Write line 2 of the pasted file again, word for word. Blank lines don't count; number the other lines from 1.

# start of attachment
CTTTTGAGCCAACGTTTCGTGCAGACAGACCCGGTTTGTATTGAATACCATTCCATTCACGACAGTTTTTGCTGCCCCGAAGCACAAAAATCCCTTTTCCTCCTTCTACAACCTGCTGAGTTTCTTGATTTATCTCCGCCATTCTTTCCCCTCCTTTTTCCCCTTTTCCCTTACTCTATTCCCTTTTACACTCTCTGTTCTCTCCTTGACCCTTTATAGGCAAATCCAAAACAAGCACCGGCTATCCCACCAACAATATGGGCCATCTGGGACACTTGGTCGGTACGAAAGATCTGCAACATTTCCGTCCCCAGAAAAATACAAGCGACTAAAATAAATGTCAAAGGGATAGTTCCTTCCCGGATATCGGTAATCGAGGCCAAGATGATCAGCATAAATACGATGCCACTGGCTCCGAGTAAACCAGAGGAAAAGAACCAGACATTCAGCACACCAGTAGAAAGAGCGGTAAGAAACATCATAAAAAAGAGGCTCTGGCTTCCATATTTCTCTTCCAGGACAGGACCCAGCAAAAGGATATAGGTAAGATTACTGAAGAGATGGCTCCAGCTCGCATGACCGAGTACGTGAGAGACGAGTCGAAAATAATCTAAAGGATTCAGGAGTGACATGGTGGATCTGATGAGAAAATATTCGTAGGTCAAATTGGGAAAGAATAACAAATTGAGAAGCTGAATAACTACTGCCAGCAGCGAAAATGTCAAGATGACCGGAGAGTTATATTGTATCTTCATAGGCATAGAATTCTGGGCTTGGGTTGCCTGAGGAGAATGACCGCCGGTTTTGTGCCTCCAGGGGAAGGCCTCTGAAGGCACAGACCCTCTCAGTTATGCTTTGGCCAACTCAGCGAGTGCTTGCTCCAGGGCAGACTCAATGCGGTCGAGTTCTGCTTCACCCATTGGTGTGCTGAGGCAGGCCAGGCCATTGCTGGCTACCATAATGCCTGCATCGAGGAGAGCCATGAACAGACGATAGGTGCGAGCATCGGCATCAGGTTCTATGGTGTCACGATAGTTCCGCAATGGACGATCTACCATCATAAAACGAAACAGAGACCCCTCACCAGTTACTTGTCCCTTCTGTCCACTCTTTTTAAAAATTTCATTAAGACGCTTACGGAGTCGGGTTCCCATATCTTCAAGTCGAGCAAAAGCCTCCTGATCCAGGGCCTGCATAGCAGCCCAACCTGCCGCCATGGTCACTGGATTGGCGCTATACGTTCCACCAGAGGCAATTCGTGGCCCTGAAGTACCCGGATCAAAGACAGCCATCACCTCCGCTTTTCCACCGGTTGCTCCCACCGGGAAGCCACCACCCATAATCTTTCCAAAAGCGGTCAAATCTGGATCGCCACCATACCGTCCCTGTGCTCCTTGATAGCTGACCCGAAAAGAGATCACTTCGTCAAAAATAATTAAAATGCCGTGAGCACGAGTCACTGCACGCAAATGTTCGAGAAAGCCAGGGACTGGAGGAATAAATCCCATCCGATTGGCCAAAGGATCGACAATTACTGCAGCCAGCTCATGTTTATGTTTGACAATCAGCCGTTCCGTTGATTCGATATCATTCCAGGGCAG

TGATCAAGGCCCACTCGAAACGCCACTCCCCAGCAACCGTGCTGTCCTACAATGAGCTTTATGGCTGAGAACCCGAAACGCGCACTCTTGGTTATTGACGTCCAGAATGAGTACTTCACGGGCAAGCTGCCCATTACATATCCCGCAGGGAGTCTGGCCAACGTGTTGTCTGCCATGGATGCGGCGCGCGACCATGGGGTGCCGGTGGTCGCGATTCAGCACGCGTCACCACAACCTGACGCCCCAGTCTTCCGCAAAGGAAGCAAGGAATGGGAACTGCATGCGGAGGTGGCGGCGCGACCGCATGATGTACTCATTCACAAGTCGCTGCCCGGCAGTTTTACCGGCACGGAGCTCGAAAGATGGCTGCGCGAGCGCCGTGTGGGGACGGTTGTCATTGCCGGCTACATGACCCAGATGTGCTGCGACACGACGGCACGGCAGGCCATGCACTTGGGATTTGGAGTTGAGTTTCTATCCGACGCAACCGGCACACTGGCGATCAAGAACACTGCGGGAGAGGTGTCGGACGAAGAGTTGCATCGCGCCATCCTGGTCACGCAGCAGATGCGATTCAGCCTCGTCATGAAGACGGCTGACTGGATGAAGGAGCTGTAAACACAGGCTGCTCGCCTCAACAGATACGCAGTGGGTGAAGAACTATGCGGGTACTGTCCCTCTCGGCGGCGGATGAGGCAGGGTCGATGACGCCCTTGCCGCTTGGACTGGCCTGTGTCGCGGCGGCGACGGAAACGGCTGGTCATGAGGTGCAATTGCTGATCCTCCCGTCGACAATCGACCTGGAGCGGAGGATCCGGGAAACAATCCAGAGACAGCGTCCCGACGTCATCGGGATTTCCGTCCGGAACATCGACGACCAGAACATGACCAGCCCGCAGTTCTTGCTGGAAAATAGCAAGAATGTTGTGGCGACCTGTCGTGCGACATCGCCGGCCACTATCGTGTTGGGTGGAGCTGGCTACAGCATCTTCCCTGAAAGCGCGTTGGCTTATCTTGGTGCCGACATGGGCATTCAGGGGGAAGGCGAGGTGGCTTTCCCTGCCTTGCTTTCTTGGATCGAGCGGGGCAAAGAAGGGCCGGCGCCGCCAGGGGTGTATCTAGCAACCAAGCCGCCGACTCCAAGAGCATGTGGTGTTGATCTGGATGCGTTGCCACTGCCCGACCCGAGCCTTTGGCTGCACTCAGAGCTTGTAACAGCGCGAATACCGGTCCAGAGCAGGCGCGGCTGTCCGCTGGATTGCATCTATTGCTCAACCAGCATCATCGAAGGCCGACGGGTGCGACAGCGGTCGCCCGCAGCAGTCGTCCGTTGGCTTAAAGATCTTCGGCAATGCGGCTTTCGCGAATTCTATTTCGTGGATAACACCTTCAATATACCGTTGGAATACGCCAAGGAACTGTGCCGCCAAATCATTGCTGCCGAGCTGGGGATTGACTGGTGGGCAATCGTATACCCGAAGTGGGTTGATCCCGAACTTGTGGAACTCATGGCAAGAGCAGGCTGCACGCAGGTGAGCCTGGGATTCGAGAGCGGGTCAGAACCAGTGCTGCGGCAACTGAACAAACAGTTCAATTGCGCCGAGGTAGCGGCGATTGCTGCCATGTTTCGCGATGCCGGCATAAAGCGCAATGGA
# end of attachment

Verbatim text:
TGATCAAGGCCCACTCGAAACGCCACTCCCCAGCAACCGTGCTGTCCTACAATGAGCTTTATGGCTGAGAACCCGAAACGCGCACTCTTGGTTATTGACGTCCAGAATGAGTACTTCACGGGCAAGCTGCCCATTACATATCCCGCAGGGAGTCTGGCCAACGTGTTGTCTGCCATGGATGCGGCGCGCGACCATGGGGTGCCGGTGGTCGCGATTCAGCACGCGTCACCACAACCTGACGCCCCAGTCTTCCGCAAAGGAAGCAAGGAATGGGAACTGCATGCGGAGGTGGCGGCGCGACCGCATGATGTACTCATTCACAAGTCGCTGCCCGGCAGTTTTACCGGCACGGAGCTCGAAAGATGGCTGCGCGAGCGCCGTGTGGGGACGGTTGTCATTGCCGGCTACATGACCCAGATGTGCTGCGACACGACGGCACGGCAGGCCATGCACTTGGGATTTGGAGTTGAGTTTCTATCCGACGCAACCGGCACACTGGCGATCAAGAACACTGCGGGAGAGGTGTCGGACGAAGAGTTGCATCGCGCCATCCTGGTCACGCAGCAGATGCGATTCAGCCTCGTCATGAAGACGGCTGACTGGATGAAGGAGCTGTAAACACAGGCTGCTCGCCTCAACAGATACGCAGTGGGTGAAGAACTATGCGGGTACTGTCCCTCTCGGCGGCGGATGAGGCAGGGTCGATGACGCCCTTGCCGCTTGGACTGGCCTGTGTCGCGGCGGCGACGGAAACGGCTGGTCATGAGGTGCAATTGCTGATCCTCCCGTCGACAATCGACCTGGAGCGGAGGATCCGGGAAACAATCCAGAGACAGCGTCCCGACGTCATCGGGATTTCCGTCCGGAACATCGACGACCAGAACATGACCAGCCCGCAGTTCTTGCTGGAAAATAGCAAGAATGTTGTGGCGACCTGTCGTGCGACATCGCCGGCCACTATCGTGTTGGGTGGAGCTGGCTACAGCATCTTCCCTGAAAGCGCGTTGGCTTATCTTGGTGCCGACATGGGCATTCAGGGGGAAGGCGAGGTGGCTTTCCCTGCCTTGCTTTCTTGGATCGAGCGGGGCAAAGAAGGGCCGGCGCCGCCAGGGGTGTATCTAGCAACCAAGCCGCCGACTCCAAGAGCATGTGGTGTTGATCTGGATGCGTTGCCACTGCCCGACCCGAGCCTTTGGCTGCACTCAGAGCTTGTAACAGCGCGAATACCGGTCCAGAGCAGGCGCGGCTGTCCGCTGGATTGCATCTATTGCTCAACCAGCATCATCGAAGGCCGACGGGTGCGACAGCGGTCGCCCGCAGCAGTCGTCCGTTGGCTTAAAGATCTTCGGCAATGCGGCTTTCGCGAATTCTATTTCGTGGATAACACCTTCAATATACCGTTGGAATACGCCAAGGAACTGTGCCGCCAAATCATTGCTGCCGAGCTGGGGATTGACTGGTGGGCAATCGTATACCCGAAGTGGGTTGATCCCGAACTTGTGGAACTCATGGCAAGAGCAGGCTGCACGCAGGTGAGCCTGGGATTCGAGAGCGGGTCAGAACCAGTGCTGCGGCAACTGAACAAACAGTTCAATTGCGCCGAGGTAGCGGCGATTGCTGCCATGTTTCGCGATGCCGGCATAAAGCGCAATGGA